The scientific capabilities of the James Webb Space Telescope (JWST) fall into four themes. The End of the Dark Ages:
First Light and Reionization theme seeks to identify the first luminous sources to form and to determine the ionization
history of the universe. The Assembly of Galaxies theme seeks to determine how galaxies and the dark matter, gas,
stars, metals, morphological structures, and active nuclei within them evolved from the epoch of reionization to the
present. The Birth of Stars and Protoplanetary Systems theme seeks to unravel the birth and early evolution of stars,
from infall onto dust-enshrouded protostars, to the genesis of planetary systems. Planetary Systems and the Origins of
Life theme seeks to determine the physical and chemical properties of planetary systems around nearby stars and of our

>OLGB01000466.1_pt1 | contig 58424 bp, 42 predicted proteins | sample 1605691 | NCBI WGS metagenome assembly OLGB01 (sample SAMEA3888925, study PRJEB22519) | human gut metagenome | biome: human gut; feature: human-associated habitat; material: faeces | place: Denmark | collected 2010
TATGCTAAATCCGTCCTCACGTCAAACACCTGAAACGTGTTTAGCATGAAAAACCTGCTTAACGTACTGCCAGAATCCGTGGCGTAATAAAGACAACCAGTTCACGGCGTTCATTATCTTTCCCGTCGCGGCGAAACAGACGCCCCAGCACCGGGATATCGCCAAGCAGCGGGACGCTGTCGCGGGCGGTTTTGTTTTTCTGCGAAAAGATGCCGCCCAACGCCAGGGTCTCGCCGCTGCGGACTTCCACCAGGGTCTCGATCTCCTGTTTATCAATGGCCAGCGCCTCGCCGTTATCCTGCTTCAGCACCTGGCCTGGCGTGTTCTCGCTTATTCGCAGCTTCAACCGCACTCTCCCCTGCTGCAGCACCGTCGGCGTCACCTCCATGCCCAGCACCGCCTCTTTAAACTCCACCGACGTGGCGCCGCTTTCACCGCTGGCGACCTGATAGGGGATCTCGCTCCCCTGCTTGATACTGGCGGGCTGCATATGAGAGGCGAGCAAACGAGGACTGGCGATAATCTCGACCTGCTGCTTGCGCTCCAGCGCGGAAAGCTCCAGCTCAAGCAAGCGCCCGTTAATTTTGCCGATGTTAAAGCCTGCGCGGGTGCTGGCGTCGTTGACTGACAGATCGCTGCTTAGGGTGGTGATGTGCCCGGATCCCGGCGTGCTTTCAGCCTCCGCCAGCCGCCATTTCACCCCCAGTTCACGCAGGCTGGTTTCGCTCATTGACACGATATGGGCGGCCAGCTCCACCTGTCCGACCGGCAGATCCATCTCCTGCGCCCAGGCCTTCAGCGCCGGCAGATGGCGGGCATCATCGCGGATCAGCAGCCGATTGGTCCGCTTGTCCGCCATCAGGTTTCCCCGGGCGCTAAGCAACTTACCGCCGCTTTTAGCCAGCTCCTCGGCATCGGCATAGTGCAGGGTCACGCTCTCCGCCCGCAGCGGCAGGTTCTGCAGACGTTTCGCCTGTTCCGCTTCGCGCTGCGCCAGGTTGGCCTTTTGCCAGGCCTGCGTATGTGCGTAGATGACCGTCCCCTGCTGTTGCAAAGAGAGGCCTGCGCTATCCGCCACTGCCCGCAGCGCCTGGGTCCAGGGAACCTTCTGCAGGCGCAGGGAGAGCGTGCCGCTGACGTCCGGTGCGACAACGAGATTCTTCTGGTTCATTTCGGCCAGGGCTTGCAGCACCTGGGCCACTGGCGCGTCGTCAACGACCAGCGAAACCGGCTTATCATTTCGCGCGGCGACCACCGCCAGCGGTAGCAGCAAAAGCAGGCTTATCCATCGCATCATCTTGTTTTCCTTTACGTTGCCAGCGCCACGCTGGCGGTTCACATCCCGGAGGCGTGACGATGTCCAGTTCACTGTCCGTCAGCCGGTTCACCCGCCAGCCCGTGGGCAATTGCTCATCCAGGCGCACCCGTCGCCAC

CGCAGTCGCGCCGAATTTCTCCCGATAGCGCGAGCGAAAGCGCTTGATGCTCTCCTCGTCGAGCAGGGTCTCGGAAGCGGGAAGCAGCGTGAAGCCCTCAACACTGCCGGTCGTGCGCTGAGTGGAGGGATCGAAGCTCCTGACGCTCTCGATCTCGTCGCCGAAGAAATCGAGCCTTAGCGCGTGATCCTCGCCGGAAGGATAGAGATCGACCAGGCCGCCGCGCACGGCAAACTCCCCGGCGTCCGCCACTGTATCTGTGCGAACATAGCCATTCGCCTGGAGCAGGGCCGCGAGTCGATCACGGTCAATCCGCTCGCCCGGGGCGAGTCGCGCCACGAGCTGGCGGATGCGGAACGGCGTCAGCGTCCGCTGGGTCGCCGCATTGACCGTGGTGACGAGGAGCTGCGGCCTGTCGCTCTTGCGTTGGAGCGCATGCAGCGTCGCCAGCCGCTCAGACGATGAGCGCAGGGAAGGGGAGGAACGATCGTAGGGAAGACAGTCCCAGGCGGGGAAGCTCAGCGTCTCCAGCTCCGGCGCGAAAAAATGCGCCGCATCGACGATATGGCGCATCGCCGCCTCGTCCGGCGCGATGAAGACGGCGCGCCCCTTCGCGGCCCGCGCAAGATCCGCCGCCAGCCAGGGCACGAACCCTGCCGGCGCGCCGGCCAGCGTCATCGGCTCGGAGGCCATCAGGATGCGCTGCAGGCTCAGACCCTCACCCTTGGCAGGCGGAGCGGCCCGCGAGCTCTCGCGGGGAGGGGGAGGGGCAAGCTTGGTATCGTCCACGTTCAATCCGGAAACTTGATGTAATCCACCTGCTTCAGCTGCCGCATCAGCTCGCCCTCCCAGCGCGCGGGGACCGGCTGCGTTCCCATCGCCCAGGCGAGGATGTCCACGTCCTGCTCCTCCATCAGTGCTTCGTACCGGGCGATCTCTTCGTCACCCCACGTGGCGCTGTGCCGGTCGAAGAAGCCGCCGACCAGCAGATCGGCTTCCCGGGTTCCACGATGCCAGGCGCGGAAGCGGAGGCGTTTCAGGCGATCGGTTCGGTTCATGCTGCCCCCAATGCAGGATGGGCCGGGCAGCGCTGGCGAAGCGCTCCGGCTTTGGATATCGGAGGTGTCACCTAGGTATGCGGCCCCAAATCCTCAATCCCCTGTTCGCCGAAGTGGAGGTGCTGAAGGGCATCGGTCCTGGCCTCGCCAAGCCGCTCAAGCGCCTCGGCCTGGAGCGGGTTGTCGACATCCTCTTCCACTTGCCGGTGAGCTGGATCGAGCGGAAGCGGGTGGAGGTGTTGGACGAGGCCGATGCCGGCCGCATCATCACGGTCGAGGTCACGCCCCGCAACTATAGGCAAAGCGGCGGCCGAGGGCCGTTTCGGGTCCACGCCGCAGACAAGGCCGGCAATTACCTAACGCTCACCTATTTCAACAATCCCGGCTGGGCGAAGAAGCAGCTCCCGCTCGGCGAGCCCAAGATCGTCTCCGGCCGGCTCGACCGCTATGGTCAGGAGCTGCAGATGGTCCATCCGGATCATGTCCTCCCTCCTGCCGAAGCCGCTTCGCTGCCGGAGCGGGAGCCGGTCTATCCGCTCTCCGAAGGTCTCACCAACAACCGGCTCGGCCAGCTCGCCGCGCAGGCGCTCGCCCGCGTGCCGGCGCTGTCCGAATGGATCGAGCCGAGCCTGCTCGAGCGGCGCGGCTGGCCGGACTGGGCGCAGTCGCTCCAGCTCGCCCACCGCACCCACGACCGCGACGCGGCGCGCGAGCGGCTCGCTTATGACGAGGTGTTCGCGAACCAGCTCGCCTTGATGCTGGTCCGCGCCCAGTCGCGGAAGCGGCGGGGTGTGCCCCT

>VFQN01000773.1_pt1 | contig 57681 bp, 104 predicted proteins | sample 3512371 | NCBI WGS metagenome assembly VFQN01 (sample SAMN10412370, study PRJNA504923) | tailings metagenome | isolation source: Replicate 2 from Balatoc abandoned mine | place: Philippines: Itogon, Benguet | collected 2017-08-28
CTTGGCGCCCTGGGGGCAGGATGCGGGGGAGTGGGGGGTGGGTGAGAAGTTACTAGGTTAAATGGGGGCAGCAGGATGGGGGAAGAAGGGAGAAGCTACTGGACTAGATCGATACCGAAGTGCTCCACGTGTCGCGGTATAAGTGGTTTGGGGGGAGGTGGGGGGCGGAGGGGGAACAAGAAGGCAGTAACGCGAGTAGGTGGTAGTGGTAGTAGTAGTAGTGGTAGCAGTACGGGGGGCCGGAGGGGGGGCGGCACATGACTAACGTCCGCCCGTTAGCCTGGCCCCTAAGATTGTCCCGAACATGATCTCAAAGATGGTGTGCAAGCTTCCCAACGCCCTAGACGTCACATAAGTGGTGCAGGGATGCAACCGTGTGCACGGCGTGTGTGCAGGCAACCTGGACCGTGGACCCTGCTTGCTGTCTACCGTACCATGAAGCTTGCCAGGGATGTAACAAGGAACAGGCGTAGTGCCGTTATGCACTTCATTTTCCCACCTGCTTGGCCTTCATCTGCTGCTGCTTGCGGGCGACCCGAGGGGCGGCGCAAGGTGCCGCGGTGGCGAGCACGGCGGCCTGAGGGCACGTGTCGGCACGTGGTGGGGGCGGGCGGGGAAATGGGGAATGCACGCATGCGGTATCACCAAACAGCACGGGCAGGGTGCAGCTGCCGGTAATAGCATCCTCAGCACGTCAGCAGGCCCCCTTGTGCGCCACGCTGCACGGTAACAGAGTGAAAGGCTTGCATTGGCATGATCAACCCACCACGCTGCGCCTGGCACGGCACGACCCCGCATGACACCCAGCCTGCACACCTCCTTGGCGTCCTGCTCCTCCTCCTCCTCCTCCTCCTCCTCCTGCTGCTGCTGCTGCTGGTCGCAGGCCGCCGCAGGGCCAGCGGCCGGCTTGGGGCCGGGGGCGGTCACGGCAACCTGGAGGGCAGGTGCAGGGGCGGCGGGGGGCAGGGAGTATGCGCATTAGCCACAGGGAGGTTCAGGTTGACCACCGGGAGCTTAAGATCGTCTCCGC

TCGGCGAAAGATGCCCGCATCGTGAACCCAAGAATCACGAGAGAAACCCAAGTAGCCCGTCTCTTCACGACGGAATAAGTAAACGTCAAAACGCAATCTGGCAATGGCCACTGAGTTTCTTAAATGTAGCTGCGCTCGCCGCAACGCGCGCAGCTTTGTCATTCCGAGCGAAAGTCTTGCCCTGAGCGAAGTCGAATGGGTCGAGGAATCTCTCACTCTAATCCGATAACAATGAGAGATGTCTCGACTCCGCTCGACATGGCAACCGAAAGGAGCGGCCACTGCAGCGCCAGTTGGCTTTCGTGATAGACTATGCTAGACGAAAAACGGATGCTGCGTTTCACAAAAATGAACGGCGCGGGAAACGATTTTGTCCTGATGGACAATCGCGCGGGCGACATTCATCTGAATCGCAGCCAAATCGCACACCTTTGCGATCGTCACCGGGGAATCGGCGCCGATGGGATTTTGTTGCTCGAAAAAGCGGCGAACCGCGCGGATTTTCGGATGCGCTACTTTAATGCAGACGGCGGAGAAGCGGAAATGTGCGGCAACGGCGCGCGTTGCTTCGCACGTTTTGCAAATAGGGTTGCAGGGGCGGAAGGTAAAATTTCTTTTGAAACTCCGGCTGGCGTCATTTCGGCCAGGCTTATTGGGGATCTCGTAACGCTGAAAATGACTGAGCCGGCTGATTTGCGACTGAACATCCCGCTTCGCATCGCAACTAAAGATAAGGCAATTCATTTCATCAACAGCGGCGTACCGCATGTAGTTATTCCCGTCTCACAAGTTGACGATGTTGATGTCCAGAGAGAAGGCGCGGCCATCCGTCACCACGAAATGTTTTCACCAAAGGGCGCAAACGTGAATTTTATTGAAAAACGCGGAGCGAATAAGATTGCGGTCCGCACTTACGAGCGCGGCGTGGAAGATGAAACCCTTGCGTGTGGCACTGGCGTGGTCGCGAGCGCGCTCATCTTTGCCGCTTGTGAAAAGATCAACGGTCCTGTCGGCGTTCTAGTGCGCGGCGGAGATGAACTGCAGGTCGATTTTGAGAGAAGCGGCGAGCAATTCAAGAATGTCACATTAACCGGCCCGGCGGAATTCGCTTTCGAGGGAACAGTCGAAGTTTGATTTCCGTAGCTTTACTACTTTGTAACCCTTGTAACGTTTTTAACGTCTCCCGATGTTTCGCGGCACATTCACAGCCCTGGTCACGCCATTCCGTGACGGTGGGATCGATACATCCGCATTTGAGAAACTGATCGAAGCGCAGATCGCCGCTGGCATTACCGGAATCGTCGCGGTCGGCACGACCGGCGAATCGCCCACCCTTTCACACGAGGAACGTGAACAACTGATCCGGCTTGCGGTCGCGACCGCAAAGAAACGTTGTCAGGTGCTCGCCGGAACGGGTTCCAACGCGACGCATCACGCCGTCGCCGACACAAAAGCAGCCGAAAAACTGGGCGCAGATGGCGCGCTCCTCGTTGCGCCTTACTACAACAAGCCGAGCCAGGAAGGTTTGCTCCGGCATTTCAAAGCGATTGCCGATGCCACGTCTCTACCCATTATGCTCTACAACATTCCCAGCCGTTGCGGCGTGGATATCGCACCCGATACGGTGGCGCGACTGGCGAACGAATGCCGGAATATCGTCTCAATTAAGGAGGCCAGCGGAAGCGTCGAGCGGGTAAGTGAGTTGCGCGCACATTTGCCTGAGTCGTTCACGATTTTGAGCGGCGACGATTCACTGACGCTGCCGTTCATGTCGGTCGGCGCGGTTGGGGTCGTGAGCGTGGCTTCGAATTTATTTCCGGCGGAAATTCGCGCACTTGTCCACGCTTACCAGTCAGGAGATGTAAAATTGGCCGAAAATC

own, and investigate the potential for life in those systems. To enable these for science themes, JWST will be a large
(6.5m) cold (50K) telescope with four instruments, capable of imaging and spectroscopy from 0.6 to 29 microns wavelength.
JWST will be used to help understand the shape and chemical composition of the universe, and the evolution of galaxies, stars and planets. With a 6.5 meter primary mirror, the Observatory will observe red shifted light from the early history of the universe, and will see objects 400 times fainter than those seen from large ground-based telescopes or the current generation of space-based infrared telescopes. NASA Goddard Space Flight Center (GSFC) manages JWST with contributions from a number of academic, government, and industrial partners. The contract to build the space-based Observatory for JWST was awarded to the Northrop Grumman Space Technology (NGST)/Ball/Kodak/ATK team.